By a News Reporter-Staff News Editor at Science Letter -- Research findings on Nanotubes are discussed in a new report. According to news reporting from Chapel Hill, North Carolina, by NewsRx journalists, research stated, "Protein-based biomaterials are a promising strategy for creating robust highly selective biocatalysts. The assembled biomaterials must sufficiently retain the near-native structure of proteins and provide molecular access to catalytically active sites."
The news correspondents obtained a quote from the research from the University of North Carolina, "These requirements often exclude the use of conventional assembly techniques, which rely on covalent cross-linking of proteins or entrapment within a scaffold. Here we demonstrate that titania nanotubes can initiate and template the self-assembly of enzymes, such as ribonuclease A, while maintaining their catalytic activity. Initially, the enzymes form multilayer thick ellipsoidal aggregates centered on the nanotube surface; subsequently, these nanosized entities assemble into a micrometer-sized enzyme material that has enhanced enzymatic activity and contains as little as 0.1 wt % TiO2 nanotubes. This phenomenon is uniquely associated with the active anatase (001)-like surface of titania nanotubes and does not occur on other anatase nanomaterials, which contain significantly fewer undercoordinated Ti surface sites."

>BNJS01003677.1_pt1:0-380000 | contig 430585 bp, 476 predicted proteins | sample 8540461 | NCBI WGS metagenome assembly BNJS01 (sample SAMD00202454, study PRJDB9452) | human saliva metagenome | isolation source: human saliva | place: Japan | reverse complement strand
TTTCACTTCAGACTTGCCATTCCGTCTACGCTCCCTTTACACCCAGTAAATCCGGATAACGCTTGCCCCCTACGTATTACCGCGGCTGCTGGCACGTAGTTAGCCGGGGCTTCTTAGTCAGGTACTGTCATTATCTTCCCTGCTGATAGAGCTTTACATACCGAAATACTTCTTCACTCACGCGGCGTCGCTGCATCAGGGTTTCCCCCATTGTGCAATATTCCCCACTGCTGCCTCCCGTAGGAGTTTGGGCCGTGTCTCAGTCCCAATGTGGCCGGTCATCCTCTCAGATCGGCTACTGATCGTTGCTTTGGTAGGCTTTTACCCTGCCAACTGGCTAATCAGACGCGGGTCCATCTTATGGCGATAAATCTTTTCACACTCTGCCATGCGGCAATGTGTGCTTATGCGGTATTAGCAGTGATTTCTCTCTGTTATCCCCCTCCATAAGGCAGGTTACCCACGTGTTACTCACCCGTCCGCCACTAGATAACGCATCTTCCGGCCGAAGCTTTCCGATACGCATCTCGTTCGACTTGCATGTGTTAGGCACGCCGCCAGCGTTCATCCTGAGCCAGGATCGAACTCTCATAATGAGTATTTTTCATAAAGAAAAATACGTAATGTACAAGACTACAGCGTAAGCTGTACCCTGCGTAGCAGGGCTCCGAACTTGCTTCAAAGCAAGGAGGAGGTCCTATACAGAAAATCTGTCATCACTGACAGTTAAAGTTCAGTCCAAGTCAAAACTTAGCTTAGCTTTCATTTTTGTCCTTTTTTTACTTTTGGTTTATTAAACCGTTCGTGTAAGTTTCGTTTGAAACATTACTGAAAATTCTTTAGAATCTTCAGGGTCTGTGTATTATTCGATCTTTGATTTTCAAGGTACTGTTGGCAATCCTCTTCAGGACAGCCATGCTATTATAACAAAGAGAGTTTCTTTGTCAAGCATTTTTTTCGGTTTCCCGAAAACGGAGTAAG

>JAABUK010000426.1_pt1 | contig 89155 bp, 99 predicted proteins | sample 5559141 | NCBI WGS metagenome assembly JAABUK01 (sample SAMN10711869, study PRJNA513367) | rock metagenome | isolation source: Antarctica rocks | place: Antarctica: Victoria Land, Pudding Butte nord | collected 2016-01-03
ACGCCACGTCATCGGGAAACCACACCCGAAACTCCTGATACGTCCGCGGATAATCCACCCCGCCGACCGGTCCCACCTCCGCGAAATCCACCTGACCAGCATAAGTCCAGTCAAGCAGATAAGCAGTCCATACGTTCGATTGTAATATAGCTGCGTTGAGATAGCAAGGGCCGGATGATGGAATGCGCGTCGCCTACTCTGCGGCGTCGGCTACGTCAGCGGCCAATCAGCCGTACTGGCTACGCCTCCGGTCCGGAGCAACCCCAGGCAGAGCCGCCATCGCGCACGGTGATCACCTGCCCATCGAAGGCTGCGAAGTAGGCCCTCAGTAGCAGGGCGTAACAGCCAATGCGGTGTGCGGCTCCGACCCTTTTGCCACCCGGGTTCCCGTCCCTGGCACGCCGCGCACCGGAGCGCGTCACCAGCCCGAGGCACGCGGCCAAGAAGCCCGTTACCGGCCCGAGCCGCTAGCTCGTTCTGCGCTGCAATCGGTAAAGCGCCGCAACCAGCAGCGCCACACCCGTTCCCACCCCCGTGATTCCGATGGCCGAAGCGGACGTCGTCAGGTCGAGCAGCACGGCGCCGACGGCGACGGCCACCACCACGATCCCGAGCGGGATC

According to the news reporters, the research concluded: "These findings present a nanotechnology-enabled mechanism of biomaterial growth and open a new route for creating stable protein-based biomaterials and biocatalysts without the need for chemical modification."
For more information on this research see: Self-Assembly of Protein-Based Biornaterials Initiated by Titania Nanotubes. Langmuir, 2013;29(48):15013-15021. Langmuir can be contacted at: Amer Chemical Soc, 1155 16TH St, NW, Washington, DC 20036, USA. (American Chemical Society - www.acs.org; Langmuir - www.pubs.acs.org/journal/langd5)
Our news journalists report that additional information may be obtained by contacting J.H. Forstater, University of North Carolina, Dept. of Phys & Astron, Chapel Hill, NC 27599, United States. Additional authors for this research include A. Kleinhammes and Y. Wu (see also Nanotubes).
Keywords for this news article include: Chapel Hill, United States, North Carolina, Nanotechnology, Emerging Technologies, North and Central America
Our reports deliver fact-based news of research and discoveries from around the world. Copyright 2014, NewsRx LLC